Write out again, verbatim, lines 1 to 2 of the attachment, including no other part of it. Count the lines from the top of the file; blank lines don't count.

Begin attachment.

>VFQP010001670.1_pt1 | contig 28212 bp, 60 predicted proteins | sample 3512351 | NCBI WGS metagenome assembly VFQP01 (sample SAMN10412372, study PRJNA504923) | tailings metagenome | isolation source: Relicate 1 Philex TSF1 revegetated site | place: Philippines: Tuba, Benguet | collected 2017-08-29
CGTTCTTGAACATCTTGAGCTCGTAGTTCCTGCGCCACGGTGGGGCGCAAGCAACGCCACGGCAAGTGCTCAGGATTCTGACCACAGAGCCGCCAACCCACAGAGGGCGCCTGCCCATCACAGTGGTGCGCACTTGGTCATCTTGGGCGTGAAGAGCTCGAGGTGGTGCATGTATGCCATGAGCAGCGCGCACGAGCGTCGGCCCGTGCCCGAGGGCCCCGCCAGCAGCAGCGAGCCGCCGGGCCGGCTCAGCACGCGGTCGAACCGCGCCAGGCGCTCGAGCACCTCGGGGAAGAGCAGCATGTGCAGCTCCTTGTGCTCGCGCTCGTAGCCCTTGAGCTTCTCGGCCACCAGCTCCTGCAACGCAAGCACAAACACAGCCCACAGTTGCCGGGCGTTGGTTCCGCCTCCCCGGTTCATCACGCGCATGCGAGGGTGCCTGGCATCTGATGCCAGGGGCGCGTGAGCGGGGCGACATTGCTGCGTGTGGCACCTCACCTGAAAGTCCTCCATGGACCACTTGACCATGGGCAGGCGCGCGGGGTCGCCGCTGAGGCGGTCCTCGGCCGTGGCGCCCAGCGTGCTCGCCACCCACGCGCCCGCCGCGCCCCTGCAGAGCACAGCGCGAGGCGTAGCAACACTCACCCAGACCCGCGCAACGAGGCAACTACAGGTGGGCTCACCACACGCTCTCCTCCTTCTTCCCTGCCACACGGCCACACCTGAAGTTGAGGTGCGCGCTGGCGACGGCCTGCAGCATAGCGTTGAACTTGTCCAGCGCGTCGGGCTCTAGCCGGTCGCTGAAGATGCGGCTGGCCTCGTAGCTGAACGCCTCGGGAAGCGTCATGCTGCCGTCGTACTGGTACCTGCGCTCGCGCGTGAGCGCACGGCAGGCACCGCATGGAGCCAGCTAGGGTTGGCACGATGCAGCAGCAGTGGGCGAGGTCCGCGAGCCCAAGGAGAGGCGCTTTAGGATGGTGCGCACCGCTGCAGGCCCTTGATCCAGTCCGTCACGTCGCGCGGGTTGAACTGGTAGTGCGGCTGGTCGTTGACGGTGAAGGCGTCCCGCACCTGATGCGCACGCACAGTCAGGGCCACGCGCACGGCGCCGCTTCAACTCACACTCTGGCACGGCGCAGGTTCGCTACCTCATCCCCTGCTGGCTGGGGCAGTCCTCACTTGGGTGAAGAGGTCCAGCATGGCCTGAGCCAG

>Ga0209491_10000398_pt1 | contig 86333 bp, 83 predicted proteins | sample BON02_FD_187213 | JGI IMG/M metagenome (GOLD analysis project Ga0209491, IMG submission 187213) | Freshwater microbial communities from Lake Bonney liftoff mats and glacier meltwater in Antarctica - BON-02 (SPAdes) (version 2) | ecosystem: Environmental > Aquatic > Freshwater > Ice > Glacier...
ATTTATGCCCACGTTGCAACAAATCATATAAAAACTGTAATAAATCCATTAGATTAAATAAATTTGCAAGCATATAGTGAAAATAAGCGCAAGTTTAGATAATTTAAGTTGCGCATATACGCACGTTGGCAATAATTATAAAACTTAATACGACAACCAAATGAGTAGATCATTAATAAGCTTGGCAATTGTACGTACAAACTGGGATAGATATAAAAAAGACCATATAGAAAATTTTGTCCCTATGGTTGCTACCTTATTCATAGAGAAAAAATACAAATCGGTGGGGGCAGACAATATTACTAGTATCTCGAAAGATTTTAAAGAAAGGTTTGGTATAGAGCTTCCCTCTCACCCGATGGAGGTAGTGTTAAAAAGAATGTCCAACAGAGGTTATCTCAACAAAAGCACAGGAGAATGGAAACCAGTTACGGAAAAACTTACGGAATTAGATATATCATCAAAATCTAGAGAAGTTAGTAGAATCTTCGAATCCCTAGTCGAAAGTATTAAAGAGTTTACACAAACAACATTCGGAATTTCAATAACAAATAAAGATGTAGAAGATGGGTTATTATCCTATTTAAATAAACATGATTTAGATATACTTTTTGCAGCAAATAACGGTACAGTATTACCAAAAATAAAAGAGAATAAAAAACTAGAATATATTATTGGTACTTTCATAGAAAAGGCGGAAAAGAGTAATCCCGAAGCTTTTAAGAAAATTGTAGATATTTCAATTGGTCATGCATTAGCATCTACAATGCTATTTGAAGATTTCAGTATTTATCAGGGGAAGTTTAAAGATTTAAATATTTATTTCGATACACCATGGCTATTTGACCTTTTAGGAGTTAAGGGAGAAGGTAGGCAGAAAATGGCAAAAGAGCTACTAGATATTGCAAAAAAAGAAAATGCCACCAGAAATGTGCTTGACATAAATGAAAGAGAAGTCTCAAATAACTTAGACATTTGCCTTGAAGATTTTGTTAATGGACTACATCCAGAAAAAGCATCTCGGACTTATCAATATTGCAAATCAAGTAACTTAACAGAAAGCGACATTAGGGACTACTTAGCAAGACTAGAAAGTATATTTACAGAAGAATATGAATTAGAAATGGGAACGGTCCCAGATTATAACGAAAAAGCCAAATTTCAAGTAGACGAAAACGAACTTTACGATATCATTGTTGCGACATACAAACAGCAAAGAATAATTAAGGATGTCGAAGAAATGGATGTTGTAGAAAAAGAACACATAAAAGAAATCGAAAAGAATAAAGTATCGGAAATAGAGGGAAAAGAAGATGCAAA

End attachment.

>VFQP010001670.1_pt1 | contig 28212 bp, 60 predicted proteins | sample 3512351 | NCBI WGS metagenome assembly VFQP01 (sample SAMN10412372, study PRJNA504923) | tailings metagenome | isolation source: Relicate 1 Philex TSF1 revegetated site | place: Philippines: Tuba, Benguet | collected 2017-08-29
CGTTCTTGAACATCTTGAGCTCGTAGTTCCTGCGCCACGGTGGGGCGCAAGCAACGCCACGGCAAGTGCTCAGGATTCTGACCACAGAGCCGCCAACCCACAGAGGGCGCCTGCCCATCACAGTGGTGCGCACTTGGTCATCTTGGGCGTGAAGAGCTCGAGGTGGTGCATGTATGCCATGAGCAGCGCGCACGAGCGTCGGCCCGTGCCCGAGGGCCCCGCCAGCAGCAGCGAGCCGCCGGGCCGGCTCAGCACGCGGTCGAACCGCGCCAGGCGCTCGAGCACCTCGGGGAAGAGCAGCATGTGCAGCTCCTTGTGCTCGCGCTCGTAGCCCTTGAGCTTCTCGGCCACCAGCTCCTGCAACGCAAGCACAAACACAGCCCACAGTTGCCGGGCGTTGGTTCCGCCTCCCCGGTTCATCACGCGCATGCGAGGGTGCCTGGCATCTGATGCCAGGGGCGCGTGAGCGGGGCGACATTGCTGCGTGTGGCACCTCACCTGAAAGTCCTCCATGGACCACTTGACCATGGGCAGGCGCGCGGGGTCGCCGCTGAGGCGGTCCTCGGCCGTGGCGCCCAGCGTGCTCGCCACCCACGCGCCCGCCGCGCCCCTGCAGAGCACAGCGCGAGGCGTAGCAACACTCACCCAGACCCGCGCAACGAGGCAACTACAGGTGGGCTCACCACACGCTCTCCTCCTTCTTCCCTGCCACACGGCCACACCTGAAGTTGAGGTGCGCGCTGGCGACGGCCTGCAGCATAGCGTTGAACTTGTCCAGCGCGTCGGGCTCTAGCCGGTCGCTGAAGATGCGGCTGGCCTCGTAGCTGAACGCCTCGGGAAGCGTCATGCTGCCGTCGTACTGGTACCTGCGCTCGCGCGTGAGCGCACGGCAGGCACCGCATGGAGCCAGCTAGGGTTGGCACGATGCAGCAGCAGTGGGCGAGGTCCGCGAGCCCAAGGAGAGGCGCTTTAGGATGGTGCGCACCGCTGCAGGCCCTTGATCCAGTCCGTCACGTCGCGCGGGTTGAACTGGTAGTGCGGCTGGTCGTTGACGGTGAAGGCGTCCCGCACCTGATGCGCACGCACAGTCAGGGCCACGCGCACGGCGCCGCTTCAACTCACACTCTGGCACGGCGCAGGTTCGCTACCTCATCCCCTGCTGGCTGGGGCAGTCCTCACTTGGGTGAAGAGGTCCAGCATGGCCTGAGCCAG